Culpepper + Moss? Think about it..

Prior to the 1998 draft, the Chicago Bears hosted Marshall receiver Randy Moss. It was reported that Moss overslept a meeting, sealing the fate that the Bears would refuse to draft the oft-immature receiver. Although the Bears had perhaps two chances to trade down with teams that possessed two first-round picks (Jacksonville and New England), Chicago stood pat and selected Curtis Enis.

In 1999, the Bears had the seventh overall pick, which they traded to the Redskins for the 12th overall pick and a package of other selections in 1999 and 2000. Chicago had zeroed in on a quarterback that was regarded to be more NFL-ready: Cade McNown. But Daunte Culpepper was certainly able to be picked by the Bears if Chicago wanted it.

Culpepper and Moss combined to be a formidable duo, leading the Vikings to the NFC Championship game in 2000. In 2007, Moss resurrected his career in New England, while Culpepper’s has floundered following a 2005 knee injury.

Today’ ESPN’s John Clayton reports that Moss and Culpepper, both unrestricted free agents, have discussed the possibility of both hooking up with a team that needs both a quarterback and a receiver.

Hmm, let’s see. The Bears have lost both of their starting receivers in Bernard Berrian and Muhsin Muhammad. In their 89-year history, in my estimation, the Bears have found exactly two long-term starting quarterback solutions: Sid Luckman in the 1940′s and Jim McMahon in the 1980′s. Hm.

Moss is still a star in the NFL and a future Hall-of-Famer in his prime. Culpepper, admittedly, is washed up and may never make a difference again. Obviously the Bears have decided that in 2008, a battle between Rex Grossman and Kyle Orton is their solution for this year.

I know it’s not going to happen, but think about it and tell me it isn’t at least a little intriguing to you as it is to me. To hear Jerry Angelo come to the podium and say:

“Today the Chicago Bears have realized our offense hasn’t been up to NFL standards, not only in my tenure, but frankly for most of our 89 seasons. We wanted to fix this finally, and not cling to contiunuing to say ‘we try to fix things by our plan, not anyone else’s plan.’ We determined that we could acquire both Randy Moss and Daunte Culpepper on reasonable deals, and today marks a new future for the Chicago Bears offense.”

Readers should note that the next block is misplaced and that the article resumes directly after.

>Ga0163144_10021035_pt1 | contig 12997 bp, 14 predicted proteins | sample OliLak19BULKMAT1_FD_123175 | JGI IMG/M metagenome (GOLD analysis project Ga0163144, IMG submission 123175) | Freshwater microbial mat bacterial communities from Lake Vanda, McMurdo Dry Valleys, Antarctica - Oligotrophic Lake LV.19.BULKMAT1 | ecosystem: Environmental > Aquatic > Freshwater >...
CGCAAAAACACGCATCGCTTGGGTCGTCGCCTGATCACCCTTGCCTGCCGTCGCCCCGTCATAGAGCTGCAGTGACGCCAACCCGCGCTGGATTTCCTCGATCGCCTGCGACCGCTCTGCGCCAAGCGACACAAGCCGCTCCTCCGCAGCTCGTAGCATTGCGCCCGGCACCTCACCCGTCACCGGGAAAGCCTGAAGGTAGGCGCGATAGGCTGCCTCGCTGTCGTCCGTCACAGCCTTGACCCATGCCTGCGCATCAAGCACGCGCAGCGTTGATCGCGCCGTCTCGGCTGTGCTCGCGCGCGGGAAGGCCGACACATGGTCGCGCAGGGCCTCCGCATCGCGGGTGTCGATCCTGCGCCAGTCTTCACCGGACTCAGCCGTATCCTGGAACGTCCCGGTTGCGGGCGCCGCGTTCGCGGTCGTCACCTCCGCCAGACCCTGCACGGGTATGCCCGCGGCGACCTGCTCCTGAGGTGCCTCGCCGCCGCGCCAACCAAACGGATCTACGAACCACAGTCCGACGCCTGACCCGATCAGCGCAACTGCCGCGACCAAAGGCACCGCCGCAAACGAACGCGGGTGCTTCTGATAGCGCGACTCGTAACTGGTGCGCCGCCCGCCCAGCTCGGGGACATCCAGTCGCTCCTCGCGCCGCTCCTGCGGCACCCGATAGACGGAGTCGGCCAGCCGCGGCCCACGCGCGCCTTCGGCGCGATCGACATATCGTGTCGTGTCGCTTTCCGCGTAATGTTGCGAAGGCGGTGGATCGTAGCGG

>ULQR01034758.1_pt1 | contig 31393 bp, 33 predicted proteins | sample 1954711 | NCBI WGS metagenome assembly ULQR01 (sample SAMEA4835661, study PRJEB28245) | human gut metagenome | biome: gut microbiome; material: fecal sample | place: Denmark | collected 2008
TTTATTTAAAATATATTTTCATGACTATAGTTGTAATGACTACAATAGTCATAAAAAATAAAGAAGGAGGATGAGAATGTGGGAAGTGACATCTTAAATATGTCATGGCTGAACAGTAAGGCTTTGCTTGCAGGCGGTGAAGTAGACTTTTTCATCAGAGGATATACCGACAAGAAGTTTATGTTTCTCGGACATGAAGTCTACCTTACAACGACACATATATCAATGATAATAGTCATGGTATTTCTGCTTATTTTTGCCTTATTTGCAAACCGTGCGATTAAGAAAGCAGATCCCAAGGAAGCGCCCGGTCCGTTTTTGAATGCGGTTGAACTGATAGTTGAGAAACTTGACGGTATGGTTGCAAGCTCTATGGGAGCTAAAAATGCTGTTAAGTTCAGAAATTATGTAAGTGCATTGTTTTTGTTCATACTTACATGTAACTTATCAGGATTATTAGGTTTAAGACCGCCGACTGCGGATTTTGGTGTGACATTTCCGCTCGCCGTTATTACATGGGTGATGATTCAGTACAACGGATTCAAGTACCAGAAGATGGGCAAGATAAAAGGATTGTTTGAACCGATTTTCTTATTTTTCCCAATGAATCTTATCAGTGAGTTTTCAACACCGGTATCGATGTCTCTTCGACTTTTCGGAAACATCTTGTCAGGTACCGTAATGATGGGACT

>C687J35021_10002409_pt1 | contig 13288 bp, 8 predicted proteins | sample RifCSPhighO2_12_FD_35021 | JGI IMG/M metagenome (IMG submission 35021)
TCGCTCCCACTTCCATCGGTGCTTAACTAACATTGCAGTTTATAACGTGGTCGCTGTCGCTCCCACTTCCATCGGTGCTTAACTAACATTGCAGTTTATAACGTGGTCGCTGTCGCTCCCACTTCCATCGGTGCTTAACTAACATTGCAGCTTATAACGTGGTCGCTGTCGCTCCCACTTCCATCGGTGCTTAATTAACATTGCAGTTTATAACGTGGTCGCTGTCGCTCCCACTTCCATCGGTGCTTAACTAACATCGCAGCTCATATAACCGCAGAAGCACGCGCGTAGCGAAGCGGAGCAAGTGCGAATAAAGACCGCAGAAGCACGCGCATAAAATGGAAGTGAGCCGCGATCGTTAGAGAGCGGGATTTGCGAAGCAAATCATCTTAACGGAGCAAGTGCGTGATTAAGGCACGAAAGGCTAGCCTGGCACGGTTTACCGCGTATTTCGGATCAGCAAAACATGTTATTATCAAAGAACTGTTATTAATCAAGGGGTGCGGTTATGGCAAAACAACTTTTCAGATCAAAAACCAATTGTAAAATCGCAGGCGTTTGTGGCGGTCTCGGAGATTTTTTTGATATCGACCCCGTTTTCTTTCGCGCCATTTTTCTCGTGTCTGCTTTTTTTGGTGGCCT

Dream on. To me, it would definitely something to think about.

4 Responses to “Culpepper + Moss? Think about it..”

  1. From a football standpoint, Moss would be worthless for the Bears. For Moss to be effective, you need to have a receiver that goes over the middle and does the dirty work. Moss’s best friend last season wasn’t Tom Brady. It was Wes Welker. The day Moss goes over the middle to make a tough catch is the day I become an NFL Head Coach. He’s a guy that is the final piece, and that’s it. Oh yeah, you also need an OL to make him effective, too… From a personality standpoint, I hate Randy Moss more than any player in the NFL sans Leonard Little. So, if Moss came here, it will be painful. In short, I don’t want him here.

  2. Making runs at both Moss and Culpepper is pointless. Culpepper will never be what he was with the Vikings again, so I would rather take my chances with Grossman or Orton at this point. Moss is an elite receiver when he applies himself, but that’s just it, who wants a player that can be lights out when he wants to be, and half asses it when he doesn’t. Remember, there were periods last season when he had his issues with the Patriots, about not finishing routes when the play wasn’t designed for him. The Bears are better off not looking into this

  3. Just my frustrations of somewhere just south of 89 years without an offense thinking, guys. Understood, even if it were worthwhile, it’s never going to happen anyway. Thanks for reading!

  4. Moss re-signed with the Pats. Good. Moss had a really good chance of becoming my most hated Bear of all time. Bryan Cox currently holds that distinction by a long shot. Hell, other than Leonard Little, there is no one in the league I depise more than Moss.

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